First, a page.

Mechanical - HVAC Engineering


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Natural Gas Booster Systems

Natural Gas Booster systems are a series of mechanical components that boost the pressure of natural gases. Thus allowing the gases to be used for an increased number of applications. Gas booster systems are capable of compressing most gases including nitrogen, argon, helium, and hydrogen up to 20,000 psi. Systems featuring special seals and cleaning capabilities can pressurize oxygen to 5,000 psi.


What are Gas Booster Systems comprised of?

A gas booster system is comprised of a booster compressor and a booster pump in addition to other components that make the increase of fluid flow possible.


What is a gas booster compressor?

A gas turbine or piston type engine uses a fuel gas booster compressor to provide gaseous fuel to it in an increased flow rate this includes natural gas biogas or similar gases. single stage compressors are typically used for compression ratios of 5:1 or less. Gas turbine or piston type engines operate best with a steady supply of fuel gas at a constant pressure. Gas booster compressors provide this constant pressure.


What is a gas booster pump?

Generally, gas booster pumps are designed to boost constant supply or bottled gases such as nitrogen, air, hydrogen, helium, methane and numerous other gases up to higher pressures. They can also be used for pressure testing and pre-charging. Booster pumps are used to help increase the pressure of existing fluid flow systems. They are built to help pumping systems overcome high system head and achieve higher flow rates.


What are the power source options?

The power source options for boosters are hydraulics, electric motor, low or high-pressure air or manually by a lever system. There are pros and cons for each of these power types. It will be up to your designer/architect to help you select the appropriate one for your project. Knowing what your options are will make all the difference when it comes time to actually choose a unit.

  • Hydraulics - this is a good option when higher flow rates, 100% duty use, and customized control options are needed
  • Electric motor - this is a good option for stationary applications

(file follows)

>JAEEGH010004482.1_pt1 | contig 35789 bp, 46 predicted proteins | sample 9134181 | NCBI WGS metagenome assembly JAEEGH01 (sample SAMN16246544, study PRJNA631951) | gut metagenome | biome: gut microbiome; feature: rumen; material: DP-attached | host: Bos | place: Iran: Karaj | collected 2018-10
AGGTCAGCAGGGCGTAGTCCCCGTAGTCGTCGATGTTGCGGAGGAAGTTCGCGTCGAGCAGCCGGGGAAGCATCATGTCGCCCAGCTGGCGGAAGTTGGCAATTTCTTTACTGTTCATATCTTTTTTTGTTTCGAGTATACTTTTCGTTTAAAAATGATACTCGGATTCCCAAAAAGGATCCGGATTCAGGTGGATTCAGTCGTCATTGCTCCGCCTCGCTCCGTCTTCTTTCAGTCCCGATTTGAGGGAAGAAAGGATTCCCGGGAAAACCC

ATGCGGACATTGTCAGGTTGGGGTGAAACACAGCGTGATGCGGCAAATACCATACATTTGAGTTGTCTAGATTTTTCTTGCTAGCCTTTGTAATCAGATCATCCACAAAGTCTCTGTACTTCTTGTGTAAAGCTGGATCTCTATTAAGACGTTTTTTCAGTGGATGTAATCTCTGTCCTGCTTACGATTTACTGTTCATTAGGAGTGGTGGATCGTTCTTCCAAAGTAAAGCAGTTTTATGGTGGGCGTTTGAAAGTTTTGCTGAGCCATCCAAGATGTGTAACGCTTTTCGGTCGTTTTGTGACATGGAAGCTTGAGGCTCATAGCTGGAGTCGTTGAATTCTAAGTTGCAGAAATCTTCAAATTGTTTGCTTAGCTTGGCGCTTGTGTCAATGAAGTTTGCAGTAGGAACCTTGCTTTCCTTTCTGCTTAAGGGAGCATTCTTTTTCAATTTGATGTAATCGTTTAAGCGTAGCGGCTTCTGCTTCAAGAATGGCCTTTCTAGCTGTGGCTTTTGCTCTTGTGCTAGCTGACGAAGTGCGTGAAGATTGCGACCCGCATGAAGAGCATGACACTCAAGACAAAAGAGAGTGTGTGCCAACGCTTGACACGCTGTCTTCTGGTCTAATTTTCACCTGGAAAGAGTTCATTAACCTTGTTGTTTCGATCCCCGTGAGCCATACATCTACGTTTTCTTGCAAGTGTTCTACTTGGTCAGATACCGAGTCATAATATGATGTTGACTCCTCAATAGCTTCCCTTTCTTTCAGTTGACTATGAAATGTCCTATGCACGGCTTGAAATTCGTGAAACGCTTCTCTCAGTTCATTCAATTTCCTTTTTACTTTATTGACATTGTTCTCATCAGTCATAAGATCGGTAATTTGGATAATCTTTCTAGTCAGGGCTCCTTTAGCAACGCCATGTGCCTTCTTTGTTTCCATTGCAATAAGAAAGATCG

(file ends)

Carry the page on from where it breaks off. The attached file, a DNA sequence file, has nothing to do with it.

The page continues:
• Low or High-Pressure Air - these are a good option where you need different pressure options. With the correct add-ons and seals from the manufacturer, these units are very customizable to your application
  • Lever System (Manual) - while this power source has its applications, for most projects it will not be an optimal system.


These are a few of the things you could use a natural gas booster system for:

  • Leak detection
  • Pressure testing
  • Increase force for pigging paint and syrup lines
  • Unloading railroad cars using pressure
  • Shield gas for plasma & laser cutters
  • Increase pressure for
    • products LCMS systems
    • gas mixing systems
    • injection molding applications
    • mechanical seals

What do you need to consider when choosing a natural gas booster system?


Use Goals

This may seem like an obvious deciding factor, but taking the time to fully think through what you are trying to accomplish will help you make the best decision for the application. In your discernment, you may find that a natural gas booster system isn’t actually the best system for what you are trying to accomplish.

Consider and outline things like

  • what you need the system to do
  • how it can be accomplished
  • what resources are available to accomplish it

These factors will help you get a better idea of what the system will need to do to be successful.

If you aren’t well versed in this topic, engage an expert who is knowledgeable and can assist you in making a well-informed design decision. The complete systems once fully installed can be large, cumbersome, and hard to move. Making the decisions you make now even more important to the success of the project



As they say, location is everything. Identifying exactly where the unit will go into the building or on the site is an integral component of picking the best system to purchase for the project. The location will also inform the power source types you can choose from. If you only have certain resources available on site that will impact which power sources are an option for you.

Other things to consider are ease of access for maintenance staff and personnel. Taking this into consideration will alleviate problems down the line. When a machine needs maintenance or breaks down, the staff that needs to access it will thank you if they are able to easily access your equipment.


Life Cycle

The consideration of the life cycle is tied in with use. The life cycle of the system will vary depending on what it is being used for, how hard it is used, and maintenance. There are standard life cycle expectations with the caveats that everything is dependent on well you take care of the machines in the system.


Cost Effectiveness

The bottom line of every project undeniably ends up driving the selection process. The cost-effectiveness ultimately depends on the use, maintenance costs, life cycle, and rate of depreciation. Identifying the budget ahead of time and considering the overall cost-effectiveness of the system will be integral to selecting the appropriate system.


Next Steps

Seek out an expert to help you select the appropriate system for your project if you aren’t already working with one. Using the information above and the input of expert, find the perfect system for your project. The natural gas booster systems are an integral part of a well-planned solution to add pressure to your gas delivery.

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